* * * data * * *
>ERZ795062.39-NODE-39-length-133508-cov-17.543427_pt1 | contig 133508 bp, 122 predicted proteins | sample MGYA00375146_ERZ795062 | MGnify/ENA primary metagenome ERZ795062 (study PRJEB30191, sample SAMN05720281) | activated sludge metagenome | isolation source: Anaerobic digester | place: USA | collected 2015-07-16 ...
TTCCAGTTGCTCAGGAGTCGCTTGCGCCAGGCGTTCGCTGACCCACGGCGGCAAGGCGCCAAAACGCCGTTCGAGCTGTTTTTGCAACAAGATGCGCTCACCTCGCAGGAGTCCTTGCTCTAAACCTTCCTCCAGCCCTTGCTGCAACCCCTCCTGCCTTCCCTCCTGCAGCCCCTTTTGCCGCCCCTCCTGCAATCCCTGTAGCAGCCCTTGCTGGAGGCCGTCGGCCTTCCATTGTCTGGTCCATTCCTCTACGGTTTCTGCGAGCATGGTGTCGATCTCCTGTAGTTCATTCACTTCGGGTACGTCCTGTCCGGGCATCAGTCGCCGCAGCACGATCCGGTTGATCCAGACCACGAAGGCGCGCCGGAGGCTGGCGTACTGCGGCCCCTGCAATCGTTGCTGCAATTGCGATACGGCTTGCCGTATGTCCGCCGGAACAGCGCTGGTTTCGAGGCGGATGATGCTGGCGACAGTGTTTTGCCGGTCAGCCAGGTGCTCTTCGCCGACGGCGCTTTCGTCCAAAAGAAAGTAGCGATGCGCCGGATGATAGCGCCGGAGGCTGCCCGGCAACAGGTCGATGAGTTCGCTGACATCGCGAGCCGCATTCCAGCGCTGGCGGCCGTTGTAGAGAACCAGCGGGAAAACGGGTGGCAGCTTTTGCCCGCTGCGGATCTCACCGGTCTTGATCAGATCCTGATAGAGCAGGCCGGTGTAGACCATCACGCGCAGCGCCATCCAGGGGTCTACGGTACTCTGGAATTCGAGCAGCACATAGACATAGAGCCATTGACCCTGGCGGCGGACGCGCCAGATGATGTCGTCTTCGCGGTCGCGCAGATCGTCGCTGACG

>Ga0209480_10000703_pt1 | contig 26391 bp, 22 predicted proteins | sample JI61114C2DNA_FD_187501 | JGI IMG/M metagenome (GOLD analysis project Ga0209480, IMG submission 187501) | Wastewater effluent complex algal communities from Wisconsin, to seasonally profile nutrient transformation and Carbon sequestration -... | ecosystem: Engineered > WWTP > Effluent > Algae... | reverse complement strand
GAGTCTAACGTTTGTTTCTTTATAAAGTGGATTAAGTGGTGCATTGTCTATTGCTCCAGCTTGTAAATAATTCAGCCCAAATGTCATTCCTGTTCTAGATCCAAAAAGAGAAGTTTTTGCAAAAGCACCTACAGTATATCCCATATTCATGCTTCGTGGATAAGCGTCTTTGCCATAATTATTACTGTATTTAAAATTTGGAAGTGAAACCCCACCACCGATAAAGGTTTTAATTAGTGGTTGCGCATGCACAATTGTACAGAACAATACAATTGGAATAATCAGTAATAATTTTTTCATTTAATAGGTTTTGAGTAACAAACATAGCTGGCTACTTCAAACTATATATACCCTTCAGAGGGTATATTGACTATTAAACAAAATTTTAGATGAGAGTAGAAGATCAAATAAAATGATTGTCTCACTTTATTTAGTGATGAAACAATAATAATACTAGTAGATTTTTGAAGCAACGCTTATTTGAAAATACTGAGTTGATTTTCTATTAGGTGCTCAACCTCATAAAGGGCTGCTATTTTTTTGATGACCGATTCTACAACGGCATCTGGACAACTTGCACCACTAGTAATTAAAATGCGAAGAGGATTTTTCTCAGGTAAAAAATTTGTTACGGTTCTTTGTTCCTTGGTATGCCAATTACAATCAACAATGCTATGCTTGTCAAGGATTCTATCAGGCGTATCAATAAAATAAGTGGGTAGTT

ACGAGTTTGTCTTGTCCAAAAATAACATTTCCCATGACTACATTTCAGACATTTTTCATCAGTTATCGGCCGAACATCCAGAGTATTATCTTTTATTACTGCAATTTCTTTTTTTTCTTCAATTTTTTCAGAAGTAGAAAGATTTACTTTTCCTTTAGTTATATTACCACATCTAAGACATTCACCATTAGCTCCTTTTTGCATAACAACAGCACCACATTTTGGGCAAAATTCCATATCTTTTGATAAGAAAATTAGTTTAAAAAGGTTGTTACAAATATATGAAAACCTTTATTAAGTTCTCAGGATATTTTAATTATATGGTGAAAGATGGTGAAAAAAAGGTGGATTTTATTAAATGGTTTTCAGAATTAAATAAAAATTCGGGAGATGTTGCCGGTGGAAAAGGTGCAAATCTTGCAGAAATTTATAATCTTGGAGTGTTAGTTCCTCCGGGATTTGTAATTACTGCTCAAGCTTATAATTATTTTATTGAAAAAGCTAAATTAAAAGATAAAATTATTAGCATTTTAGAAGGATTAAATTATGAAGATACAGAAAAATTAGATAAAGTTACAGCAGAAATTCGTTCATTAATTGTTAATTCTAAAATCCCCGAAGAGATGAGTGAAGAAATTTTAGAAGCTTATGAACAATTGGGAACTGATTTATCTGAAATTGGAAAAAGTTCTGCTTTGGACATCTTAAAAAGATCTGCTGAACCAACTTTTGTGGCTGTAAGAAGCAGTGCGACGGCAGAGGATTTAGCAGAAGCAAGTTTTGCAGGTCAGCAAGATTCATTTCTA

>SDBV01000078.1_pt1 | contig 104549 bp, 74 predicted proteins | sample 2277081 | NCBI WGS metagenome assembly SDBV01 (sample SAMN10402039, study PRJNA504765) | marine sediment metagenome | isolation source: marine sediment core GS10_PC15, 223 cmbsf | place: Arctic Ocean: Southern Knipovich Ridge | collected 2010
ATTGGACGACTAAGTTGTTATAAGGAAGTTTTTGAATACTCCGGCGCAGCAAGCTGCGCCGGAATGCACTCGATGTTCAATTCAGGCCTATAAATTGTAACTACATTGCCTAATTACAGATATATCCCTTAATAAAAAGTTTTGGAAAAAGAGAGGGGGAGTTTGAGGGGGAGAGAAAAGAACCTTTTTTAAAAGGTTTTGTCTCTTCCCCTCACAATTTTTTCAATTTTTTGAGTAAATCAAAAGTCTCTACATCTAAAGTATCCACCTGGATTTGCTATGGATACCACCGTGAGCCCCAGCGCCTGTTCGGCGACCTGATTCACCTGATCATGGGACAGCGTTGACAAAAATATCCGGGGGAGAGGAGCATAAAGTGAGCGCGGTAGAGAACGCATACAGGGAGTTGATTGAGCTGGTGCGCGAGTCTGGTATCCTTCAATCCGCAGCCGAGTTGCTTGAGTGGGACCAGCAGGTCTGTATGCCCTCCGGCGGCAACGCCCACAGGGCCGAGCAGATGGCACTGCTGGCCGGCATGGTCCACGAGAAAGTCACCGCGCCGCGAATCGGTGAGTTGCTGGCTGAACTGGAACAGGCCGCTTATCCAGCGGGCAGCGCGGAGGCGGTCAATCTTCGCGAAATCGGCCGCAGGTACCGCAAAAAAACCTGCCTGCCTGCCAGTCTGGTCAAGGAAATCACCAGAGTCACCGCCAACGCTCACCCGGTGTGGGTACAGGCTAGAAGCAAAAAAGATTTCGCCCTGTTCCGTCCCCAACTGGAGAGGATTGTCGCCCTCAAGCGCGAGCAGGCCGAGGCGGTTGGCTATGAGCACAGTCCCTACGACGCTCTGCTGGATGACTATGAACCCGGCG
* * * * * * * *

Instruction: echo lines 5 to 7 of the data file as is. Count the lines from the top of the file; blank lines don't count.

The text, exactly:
ACGAGTTTGTCTTGTCCAAAAATAACATTTCCCATGACTACATTTCAGACATTTTTCATCAGTTATCGGCCGAACATCCAGAGTATTATCTTTTATTACTGCAATTTCTTTTTTTTCTTCAATTTTTTCAGAAGTAGAAAGATTTACTTTTCCTTTAGTTATATTACCACATCTAAGACATTCACCATTAGCTCCTTTTTGCATAACAACAGCACCACATTTTGGGCAAAATTCCATATCTTTTGATAAGAAAATTAGTTTAAAAAGGTTGTTACAAATATATGAAAACCTTTATTAAGTTCTCAGGATATTTTAATTATATGGTGAAAGATGGTGAAAAAAAGGTGGATTTTATTAAATGGTTTTCAGAATTAAATAAAAATTCGGGAGATGTTGCCGGTGGAAAAGGTGCAAATCTTGCAGAAATTTATAATCTTGGAGTGTTAGTTCCTCCGGGATTTGTAATTACTGCTCAAGCTTATAATTATTTTATTGAAAAAGCTAAATTAAAAGATAAAATTATTAGCATTTTAGAAGGATTAAATTATGAAGATACAGAAAAATTAGATAAAGTTACAGCAGAAATTCGTTCATTAATTGTTAATTCTAAAATCCCCGAAGAGATGAGTGAAGAAATTTTAGAAGCTTATGAACAATTGGGAACTGATTTATCTGAAATTGGAAAAAGTTCTGCTTTGGACATCTTAAAAAGATCTGCTGAACCAACTTTTGTGGCTGTAAGAAGCAGTGCGACGGCAGAGGATTTAGCAGAAGCAAGTTTTGCAGGTCAGCAAGATTCATTTCTA

>SDBV01000078.1_pt1 | contig 104549 bp, 74 predicted proteins | sample 2277081 | NCBI WGS metagenome assembly SDBV01 (sample SAMN10402039, study PRJNA504765) | marine sediment metagenome | isolation source: marine sediment core GS10_PC15, 223 cmbsf | place: Arctic Ocean: Southern Knipovich Ridge | collected 2010
ATTGGACGACTAAGTTGTTATAAGGAAGTTTTTGAATACTCCGGCGCAGCAAGCTGCGCCGGAATGCACTCGATGTTCAATTCAGGCCTATAAATTGTAACTACATTGCCTAATTACAGATATATCCCTTAATAAAAAGTTTTGGAAAAAGAGAGGGGGAGTTTGAGGGGGAGAGAAAAGAACCTTTTTTAAAAGGTTTTGTCTCTTCCCCTCACAATTTTTTCAATTTTTTGAGTAAATCAAAAGTCTCTACATCTAAAGTATCCACCTGGATTTGCTATGGATACCACCGTGAGCCCCAGCGCCTGTTCGGCGACCTGATTCACCTGATCATGGGACAGCGTTGACAAAAATATCCGGGGGAGAGGAGCATAAAGTGAGCGCGGTAGAGAACGCATACAGGGAGTTGATTGAGCTGGTGCGCGAGTCTGGTATCCTTCAATCCGCAGCCGAGTTGCTTGAGTGGGACCAGCAGGTCTGTATGCCCTCCGGCGGCAACGCCCACAGGGCCGAGCAGATGGCACTGCTGGCCGGCATGGTCCACGAGAAAGTCACCGCGCCGCGAATCGGTGAGTTGCTGGCTGAACTGGAACAGGCCGCTTATCCAGCGGGCAGCGCGGAGGCGGTCAATCTTCGCGAAATCGGCCGCAGGTACCGCAAAAAAACCTGCCTGCCTGCCAGTCTGGTCAAGGAAATCACCAGAGTCACCGCCAACGCTCACCCGGTGTGGGTACAGGCTAGAAGCAAAAAAGATTTCGCCCTGTTCCGTCCCCAACTGGAGAGGATTGTCGCCCTCAAGCGCGAGCAGGCCGAGGCGGTTGGCTATGAGCACAGTCCCTACGACGCTCTGCTGGATGACTATGAACCCGGCG